Dream Jobs: Who Has Them, And Why

LinkedIn looks at dream jobs

For children, it's up there with picking out a dollhouse and stuffed animals -- answering the question, what do you want to be when you grow up?

Over the course of your life, the answer to 'What is your dream job?' is something that changes as you confront reality, and practicality.

But according to a new study released Thursday by LinkedIn, roughly 1 in 3 adult professionals (30 percent) say that they have their childhood dream jobs or work in related careers. (No specific age range was mentioned by LinkedIn in the survey.) The online professional network surveyed 8,000 adult professionals from across the world for the study. (LinkedIn counts a total of 187 million members, which it says makes it the world's largest professional network.)

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"Childhood dream jobs are pure; it's about what we have a natural inclination for," Nicole Williams, LinkedIn's career expert, said in an interview. "The dream jobs we aspire to as children are a window into our passions and talents."

So what were the top dream jobs for today's professionals back when they were kids?

For American men:

1. Professional or Olympic athlete (8.2 percent of survey respondents).
3. Airplane or helicopter pilot (6.8 percent).
3. Scientist (6.8 percent).
4. Lawyer (5.9 percent).
5. Astronaut (5 percent).

For American women:

1. Teacher (11.4 percent).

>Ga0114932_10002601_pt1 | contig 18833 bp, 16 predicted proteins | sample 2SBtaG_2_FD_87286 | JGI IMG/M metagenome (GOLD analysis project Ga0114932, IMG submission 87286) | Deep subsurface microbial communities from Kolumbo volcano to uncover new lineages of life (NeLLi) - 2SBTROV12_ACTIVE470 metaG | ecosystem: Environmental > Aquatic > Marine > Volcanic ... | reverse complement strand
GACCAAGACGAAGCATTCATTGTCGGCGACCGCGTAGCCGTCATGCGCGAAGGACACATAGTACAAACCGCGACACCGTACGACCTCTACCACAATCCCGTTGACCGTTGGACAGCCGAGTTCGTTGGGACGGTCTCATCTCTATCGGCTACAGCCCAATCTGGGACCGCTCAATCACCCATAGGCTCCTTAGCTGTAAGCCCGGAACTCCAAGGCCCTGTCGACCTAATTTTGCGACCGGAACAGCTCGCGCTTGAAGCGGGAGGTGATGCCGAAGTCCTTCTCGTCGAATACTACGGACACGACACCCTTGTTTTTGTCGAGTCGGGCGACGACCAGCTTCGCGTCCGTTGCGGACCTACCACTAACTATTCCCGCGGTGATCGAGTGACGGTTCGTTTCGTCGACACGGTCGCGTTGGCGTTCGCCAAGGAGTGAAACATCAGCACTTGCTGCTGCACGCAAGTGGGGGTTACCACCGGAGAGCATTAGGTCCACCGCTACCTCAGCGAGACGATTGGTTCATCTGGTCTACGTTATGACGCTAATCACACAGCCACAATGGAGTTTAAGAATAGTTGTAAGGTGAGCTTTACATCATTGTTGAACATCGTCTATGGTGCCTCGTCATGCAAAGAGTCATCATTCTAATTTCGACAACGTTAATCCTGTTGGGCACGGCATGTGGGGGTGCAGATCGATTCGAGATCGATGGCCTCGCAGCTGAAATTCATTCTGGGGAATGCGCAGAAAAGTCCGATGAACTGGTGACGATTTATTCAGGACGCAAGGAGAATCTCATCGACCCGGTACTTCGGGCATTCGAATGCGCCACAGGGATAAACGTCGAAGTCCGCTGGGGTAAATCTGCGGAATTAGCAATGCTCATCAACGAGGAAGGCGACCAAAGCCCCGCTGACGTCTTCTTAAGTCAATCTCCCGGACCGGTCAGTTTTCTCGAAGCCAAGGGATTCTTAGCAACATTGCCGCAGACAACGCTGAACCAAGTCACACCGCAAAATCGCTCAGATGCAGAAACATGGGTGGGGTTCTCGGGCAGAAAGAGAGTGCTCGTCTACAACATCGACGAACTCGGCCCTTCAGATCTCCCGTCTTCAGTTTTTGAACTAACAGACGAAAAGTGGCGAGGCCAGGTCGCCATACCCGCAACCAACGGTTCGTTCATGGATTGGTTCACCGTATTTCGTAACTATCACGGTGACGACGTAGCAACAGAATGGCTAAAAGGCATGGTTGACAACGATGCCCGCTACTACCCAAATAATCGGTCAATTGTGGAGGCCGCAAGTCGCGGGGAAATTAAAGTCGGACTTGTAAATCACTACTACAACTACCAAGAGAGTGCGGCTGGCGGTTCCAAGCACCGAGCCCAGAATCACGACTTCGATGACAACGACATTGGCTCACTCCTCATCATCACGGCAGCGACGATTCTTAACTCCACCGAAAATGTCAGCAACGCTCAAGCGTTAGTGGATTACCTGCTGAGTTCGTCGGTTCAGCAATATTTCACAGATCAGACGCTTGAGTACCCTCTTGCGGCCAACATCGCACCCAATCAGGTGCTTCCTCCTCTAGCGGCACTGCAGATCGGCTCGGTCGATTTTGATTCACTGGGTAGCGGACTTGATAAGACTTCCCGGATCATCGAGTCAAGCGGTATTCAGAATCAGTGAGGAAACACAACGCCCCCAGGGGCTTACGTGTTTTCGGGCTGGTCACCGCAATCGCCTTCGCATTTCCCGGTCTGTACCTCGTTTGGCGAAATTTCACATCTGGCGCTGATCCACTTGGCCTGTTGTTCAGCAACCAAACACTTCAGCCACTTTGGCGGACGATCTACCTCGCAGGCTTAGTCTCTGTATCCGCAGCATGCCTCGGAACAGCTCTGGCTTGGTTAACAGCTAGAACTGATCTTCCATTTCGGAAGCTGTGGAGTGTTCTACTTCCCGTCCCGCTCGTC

2 Veterinarian (9 percent).
3. Writer, journalist or novelist (8.1 percent).
4. Doctor, nurse or emergency medical technician (7.1 percent).
5. Singer (7.1 percent).

%VIRTUAL-hiringNow-topCity%So how do people define their dream jobs? The vast majority -- 70 percent -- of those surveyed defined the "childhood dream job" as "taking pleasure in your work." Just 6 percent said it meant making a lot of money.

According to Williams, the childhood dream job is an issue many professionals never really let go of, and in fact, try and return to their passion as they advance in their careers. "I've met a lot of people at their 40th birthday and who say, 'I am not doing what I want to do.' "

So what do you do if you want to transition into your dream job? Williams had three tips:

1. Track down someone doing your dream job. Even well into professional life, it's possible to have a "warped perception" of what a childhood dream job is, Williams says. So it's important to find out what living a certain job is really like, to see if you really want to move forward. She said that she recalled one woman who gave up everything to become a baker, but wasn't thrilled when she had to start waking up at 4 a.m.

2. Immerse yourself in the community. Another way to find out if your childhood dream job is really everything you actually dreamed it would be is to gain some direct exposure in the field. Every field has career groups that are joining. They can also help provide a path toward joining a field. "Dip your toe in," Williams says.

3. Figure out the connection to your current job. "Oftentimes, we are attracted to what we are innately capable of, so don't presume the job you currently have isn't connected" to your dream job, Williams says. When people go for their "childhood dream job," they often think they have to make a "clean break," but oftentimes the impulse to "wipe away that old experience" is really not necessary, Williams says. "You don't want to start from scratch."

What was your childhood dream job?

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